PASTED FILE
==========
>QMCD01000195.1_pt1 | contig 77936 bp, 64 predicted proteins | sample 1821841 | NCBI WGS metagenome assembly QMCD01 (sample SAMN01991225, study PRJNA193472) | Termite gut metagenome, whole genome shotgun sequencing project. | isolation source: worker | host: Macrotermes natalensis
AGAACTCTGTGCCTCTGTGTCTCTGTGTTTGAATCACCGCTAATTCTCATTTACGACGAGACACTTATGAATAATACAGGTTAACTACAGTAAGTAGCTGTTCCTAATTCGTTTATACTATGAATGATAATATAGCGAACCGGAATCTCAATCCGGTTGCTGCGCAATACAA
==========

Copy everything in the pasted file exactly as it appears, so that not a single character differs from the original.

>QMCD01000195.1_pt1 | contig 77936 bp, 64 predicted proteins | sample 1821841 | NCBI WGS metagenome assembly QMCD01 (sample SAMN01991225, study PRJNA193472) | Termite gut metagenome, whole genome shotgun sequencing project. | isolation source: worker | host: Macrotermes natalensis
AGAACTCTGTGCCTCTGTGTCTCTGTGTTTGAATCACCGCTAATTCTCATTTACGACGAGACACTTATGAATAATACAGGTTAACTACAGTAAGTAGCTGTTCCTAATTCGTTTATACTATGAATGATAATATAGCGAACCGGAATCTCAATCCGGTTGCTGCGCAATACAA